Finally, the menisci limit motion between the tibia and femur. In flexion and extension, the menisci move with the femoral condyles. As the leg flexes, the menisci move


posteriorly because of the rolling of the femur and muscular action of the popliteus and semimembranosus muscles (170). At the end of the flexion movement, the menisci fill up the posterior portion of the joint, acting as a space-filling buffer. The reverse occurs in extension. The quadriceps femoris and the patella assist in moving the menisci forward on the surface. Additionally, the menisci follow the tibia during rotation.

The tibiofemoral joint is supported by four main ligaments, two collateral and two cruciate. These ligaments assist in maintaining the relative position of the tibia and femur so that contact is appropriate and at the right time. See Figure 6-19 for insertions, actions, and illustration of these ligaments. They are the passive load-carrying structures of the joint and serve as a backup to the muscles (101).

On the sides of the joint are the collateral ligaments. The medial collateral ligament (MCL) is a flat, triangular ligament that covers a large portion of the medial side of the joint. The MCL supports the knee against any valgus force (a medially directed force acting on the lateral side of the knee) and offers some resistance to both internal and external rotation (118). It is taut in extension and reduces in length by approximately 17% in full flexion (167). The MCL offers 78% of the total valgus restraint at 25° of knee flexion (120).

The lateral collateral ligament (LCL) is thinner and rounder than the MCL. It offers the main resistance to varus force (a lateral force acting on the medial side) at the knee. This ligament is also taut in extension and reduces its length by approximately 25% in full flexion (167). The LCL offers 69% of the varus restraint at 25° of knee flexion (120) and offers some support in lateral rotation.

In full extension, the collateral ligaments are assisted by tightening of the posteromedial and posterolateral capsules, thus making the extended position the most stable (100). Both collaterals are taut in full extension even though the anterior portion of the MCL is also stretched in flexion.

The cruciate ligaments are intrinsic, lying inside the joint in the intercondylar space. These ligaments control both anteroposterior and rotational motion in the joint. The anterior cruciate ligament (ACL) provides the primary restraint for anterior movement of the tibia relative to the femur. It accounts for 85% of the total restraint in this direction (120). The ACL is 40% longer than its counterpart, the PCL. It elongates by about 7% as the knee moves from extension to 90° of flexion and maintains the same length up through maximum flexion (167). If the joint is internally rotated, the insertion of the ACL moves anteriorly, elongating the ligament slightly more. With the joint externally rotated, the ACL does not elongate up through 90° of knee flexion but elongates up to 10% from 90° to full flexion (167). Different parts of the ACL are taut in different knee positions. The anterior fibers are taut in extension, the middle fibers are taut in internal rotation, and the posterior fibers are taut in flexion. The ACL as a whole is considered to be taut in the extended position (Fig. 6-20).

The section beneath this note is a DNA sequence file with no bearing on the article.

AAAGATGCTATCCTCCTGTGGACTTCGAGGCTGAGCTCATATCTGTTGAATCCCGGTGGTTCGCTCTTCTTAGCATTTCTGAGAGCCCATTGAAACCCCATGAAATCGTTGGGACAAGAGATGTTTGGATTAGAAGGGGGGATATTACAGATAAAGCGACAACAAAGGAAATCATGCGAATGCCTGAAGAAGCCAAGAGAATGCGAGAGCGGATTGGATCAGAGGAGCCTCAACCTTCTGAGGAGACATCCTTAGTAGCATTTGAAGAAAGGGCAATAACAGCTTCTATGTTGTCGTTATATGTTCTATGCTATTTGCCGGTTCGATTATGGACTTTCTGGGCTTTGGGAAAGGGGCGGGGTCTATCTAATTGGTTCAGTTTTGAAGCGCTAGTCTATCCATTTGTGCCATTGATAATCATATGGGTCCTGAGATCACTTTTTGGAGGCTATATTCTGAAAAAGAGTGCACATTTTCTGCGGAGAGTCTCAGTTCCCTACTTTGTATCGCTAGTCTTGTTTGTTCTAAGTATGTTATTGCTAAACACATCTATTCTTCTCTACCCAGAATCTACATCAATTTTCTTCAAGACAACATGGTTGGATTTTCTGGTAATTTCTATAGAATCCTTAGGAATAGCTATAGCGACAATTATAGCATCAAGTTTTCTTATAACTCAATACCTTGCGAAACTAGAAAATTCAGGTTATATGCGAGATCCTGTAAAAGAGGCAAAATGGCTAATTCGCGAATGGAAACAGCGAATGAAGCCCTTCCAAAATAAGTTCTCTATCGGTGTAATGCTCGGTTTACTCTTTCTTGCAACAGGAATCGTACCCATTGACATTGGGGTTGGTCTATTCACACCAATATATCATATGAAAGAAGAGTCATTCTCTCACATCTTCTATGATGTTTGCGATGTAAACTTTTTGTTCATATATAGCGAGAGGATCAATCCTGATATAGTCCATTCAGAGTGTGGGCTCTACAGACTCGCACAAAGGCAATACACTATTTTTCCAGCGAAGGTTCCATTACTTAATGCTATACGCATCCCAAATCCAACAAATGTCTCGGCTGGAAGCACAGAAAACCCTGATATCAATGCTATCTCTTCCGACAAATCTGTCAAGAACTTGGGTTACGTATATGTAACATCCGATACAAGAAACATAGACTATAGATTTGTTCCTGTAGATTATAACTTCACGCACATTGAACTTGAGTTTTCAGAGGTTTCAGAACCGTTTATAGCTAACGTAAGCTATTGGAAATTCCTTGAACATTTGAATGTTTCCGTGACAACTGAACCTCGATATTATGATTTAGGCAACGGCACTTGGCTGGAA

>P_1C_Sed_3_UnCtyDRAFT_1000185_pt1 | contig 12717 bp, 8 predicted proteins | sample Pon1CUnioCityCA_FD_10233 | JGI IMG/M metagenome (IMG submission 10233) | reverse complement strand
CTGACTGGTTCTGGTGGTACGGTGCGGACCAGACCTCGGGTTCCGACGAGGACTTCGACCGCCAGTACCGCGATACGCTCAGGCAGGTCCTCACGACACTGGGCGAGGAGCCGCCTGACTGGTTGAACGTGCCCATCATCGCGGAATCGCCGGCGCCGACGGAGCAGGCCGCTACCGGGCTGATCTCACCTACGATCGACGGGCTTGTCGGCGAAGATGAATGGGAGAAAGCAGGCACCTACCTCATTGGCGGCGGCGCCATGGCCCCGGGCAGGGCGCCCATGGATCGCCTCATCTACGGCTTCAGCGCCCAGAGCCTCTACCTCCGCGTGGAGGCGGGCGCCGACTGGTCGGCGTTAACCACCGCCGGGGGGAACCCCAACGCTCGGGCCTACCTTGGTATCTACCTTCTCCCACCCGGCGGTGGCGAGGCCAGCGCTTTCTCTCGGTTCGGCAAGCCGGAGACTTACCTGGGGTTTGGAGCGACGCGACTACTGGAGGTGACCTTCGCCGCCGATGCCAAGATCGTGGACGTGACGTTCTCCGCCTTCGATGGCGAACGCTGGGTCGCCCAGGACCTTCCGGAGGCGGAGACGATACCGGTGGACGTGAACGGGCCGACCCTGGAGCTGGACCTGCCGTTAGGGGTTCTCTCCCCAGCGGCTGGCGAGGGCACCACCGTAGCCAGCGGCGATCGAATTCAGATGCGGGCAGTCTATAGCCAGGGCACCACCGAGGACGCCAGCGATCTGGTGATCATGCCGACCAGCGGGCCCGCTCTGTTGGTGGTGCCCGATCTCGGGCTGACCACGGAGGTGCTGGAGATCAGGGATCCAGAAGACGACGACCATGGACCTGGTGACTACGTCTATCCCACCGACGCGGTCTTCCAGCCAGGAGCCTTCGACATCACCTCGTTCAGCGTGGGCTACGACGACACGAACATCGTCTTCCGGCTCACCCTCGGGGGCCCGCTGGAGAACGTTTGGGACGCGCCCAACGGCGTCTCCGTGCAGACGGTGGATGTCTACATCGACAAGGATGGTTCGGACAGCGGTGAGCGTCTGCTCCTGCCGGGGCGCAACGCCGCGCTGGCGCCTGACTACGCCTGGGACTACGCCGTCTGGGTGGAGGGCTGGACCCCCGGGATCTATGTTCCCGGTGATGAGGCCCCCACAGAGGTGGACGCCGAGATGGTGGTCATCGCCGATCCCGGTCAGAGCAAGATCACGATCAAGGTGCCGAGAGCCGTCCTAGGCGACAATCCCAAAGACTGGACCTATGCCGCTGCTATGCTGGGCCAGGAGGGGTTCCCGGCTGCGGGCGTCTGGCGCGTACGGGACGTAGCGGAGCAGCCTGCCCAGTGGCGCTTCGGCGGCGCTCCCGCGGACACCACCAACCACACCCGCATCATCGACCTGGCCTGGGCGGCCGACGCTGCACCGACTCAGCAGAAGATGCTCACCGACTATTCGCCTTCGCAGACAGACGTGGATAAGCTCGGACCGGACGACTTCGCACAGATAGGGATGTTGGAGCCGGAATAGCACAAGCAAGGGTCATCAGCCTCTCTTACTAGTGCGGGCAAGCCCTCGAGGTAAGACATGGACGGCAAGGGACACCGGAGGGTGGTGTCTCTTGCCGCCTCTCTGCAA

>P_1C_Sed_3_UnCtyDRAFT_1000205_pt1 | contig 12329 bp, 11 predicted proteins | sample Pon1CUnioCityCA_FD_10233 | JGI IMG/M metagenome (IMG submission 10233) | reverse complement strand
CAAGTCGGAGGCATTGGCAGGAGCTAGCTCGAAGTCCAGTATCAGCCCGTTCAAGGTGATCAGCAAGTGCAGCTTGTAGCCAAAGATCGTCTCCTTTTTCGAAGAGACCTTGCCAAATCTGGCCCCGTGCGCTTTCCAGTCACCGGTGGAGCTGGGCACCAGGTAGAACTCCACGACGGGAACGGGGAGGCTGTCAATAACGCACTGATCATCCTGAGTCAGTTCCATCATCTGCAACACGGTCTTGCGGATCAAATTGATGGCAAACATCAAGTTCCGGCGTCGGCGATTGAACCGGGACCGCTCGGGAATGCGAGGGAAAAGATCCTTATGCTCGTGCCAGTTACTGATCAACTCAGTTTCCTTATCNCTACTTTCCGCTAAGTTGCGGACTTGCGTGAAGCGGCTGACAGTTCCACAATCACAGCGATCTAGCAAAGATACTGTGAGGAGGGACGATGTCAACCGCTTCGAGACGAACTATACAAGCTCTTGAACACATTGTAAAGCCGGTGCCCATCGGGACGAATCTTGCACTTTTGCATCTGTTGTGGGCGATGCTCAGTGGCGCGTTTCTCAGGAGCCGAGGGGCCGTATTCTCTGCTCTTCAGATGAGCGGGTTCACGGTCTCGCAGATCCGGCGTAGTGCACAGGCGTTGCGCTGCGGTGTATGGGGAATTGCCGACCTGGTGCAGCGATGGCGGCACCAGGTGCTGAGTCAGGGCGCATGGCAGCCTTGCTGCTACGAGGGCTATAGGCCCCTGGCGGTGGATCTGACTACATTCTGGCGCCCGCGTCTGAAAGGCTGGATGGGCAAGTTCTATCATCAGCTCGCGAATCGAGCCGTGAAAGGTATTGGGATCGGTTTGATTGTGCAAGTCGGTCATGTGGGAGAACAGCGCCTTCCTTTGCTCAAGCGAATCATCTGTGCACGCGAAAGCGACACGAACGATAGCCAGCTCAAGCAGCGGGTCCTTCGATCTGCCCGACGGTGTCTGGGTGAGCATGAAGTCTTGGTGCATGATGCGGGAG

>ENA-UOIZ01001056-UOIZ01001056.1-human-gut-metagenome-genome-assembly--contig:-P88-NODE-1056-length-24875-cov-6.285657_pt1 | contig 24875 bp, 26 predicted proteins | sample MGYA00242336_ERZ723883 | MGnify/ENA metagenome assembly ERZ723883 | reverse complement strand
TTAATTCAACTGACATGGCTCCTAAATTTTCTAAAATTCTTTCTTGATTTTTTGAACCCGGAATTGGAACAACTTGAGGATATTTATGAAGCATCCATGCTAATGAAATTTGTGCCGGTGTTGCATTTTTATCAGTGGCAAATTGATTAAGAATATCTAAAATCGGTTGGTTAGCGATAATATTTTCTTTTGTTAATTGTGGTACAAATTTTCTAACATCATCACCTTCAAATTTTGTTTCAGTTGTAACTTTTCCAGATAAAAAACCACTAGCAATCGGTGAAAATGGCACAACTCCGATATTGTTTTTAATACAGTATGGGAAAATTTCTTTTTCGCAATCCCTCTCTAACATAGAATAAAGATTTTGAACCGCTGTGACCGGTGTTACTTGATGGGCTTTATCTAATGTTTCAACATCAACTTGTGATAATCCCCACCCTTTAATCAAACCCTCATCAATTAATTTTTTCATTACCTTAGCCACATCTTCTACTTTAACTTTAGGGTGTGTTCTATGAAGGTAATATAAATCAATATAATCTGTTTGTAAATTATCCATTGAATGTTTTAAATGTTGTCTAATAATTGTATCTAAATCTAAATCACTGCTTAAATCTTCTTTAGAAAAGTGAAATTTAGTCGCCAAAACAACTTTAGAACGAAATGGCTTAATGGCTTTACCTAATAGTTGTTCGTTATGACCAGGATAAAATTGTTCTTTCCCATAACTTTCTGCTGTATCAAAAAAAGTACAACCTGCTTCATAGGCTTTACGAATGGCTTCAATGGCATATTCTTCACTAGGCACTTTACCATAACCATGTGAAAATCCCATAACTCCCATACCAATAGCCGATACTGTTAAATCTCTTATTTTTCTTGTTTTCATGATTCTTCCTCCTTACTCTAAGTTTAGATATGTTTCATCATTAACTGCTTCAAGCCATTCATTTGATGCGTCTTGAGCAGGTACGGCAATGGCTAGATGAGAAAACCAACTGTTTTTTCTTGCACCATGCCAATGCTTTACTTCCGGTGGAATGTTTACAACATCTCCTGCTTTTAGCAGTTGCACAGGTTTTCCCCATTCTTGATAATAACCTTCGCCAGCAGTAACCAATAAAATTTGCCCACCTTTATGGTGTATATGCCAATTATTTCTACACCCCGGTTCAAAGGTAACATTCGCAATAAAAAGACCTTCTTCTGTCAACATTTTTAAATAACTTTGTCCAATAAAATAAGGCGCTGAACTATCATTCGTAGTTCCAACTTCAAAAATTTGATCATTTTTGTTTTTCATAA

The PCL offers the primary restraint to posterior movement of the tibia on the femur, accounting for 95% of the total resistance to this movement (120). This ligament decreases in length and slackens by 10% at 30° of knee flexion and then maintains that length throughout flexion (167). The PCL increases in length by about 5% with internal rotation of the joint up to 60° of flexion and then decreases in length by 5% to 10% as flexion continues. The PCL is not affected by external rotation in the joint, maintaining a fairly constant length. It is maximally strained through 45° to 60° of flexion (167) (Fig. 6-20). As with the ACL, the fibers of the PCL participate in different functions. The posterior fibers are taut in extension, the anterior fibers are taut in midflexion, and the posterior fibers are taut in full flexion; however, as a whole, the PCL is taut in maximum knee flexion.

Both the cruciate ligaments stabilize, limit rotation, and cause sliding of the condyles over the tibia in flexion. They both also offer some stabilization against varus and valgus forces. In a standing posture, with the tibial shaft vertical, the femur is aligned with the tibia and tends to slide posteriorly. A hyperextended position to 9° of flexion is unstable because the femur tilts posteriorly and is minimally restricted (101). At a 9° tilt of the tibia, the femur slides anteriorly to a position where it is more stable and supported by the patella and the quadriceps femoris.

Another important support structure surrounding the knee is the joint capsule. One of the largest capsules in the body, it is reinforced by numerous ligaments and muscles, including the MCL, the cruciate ligaments, and the arcuate complex (166). In the front, the capsule forms a substantial pocket that offers a large patellar area and is filled with the infrapatellar fat pad and the infrapatellar bursa. The fat pad offers a stopgap in the anterior compartment of the knee.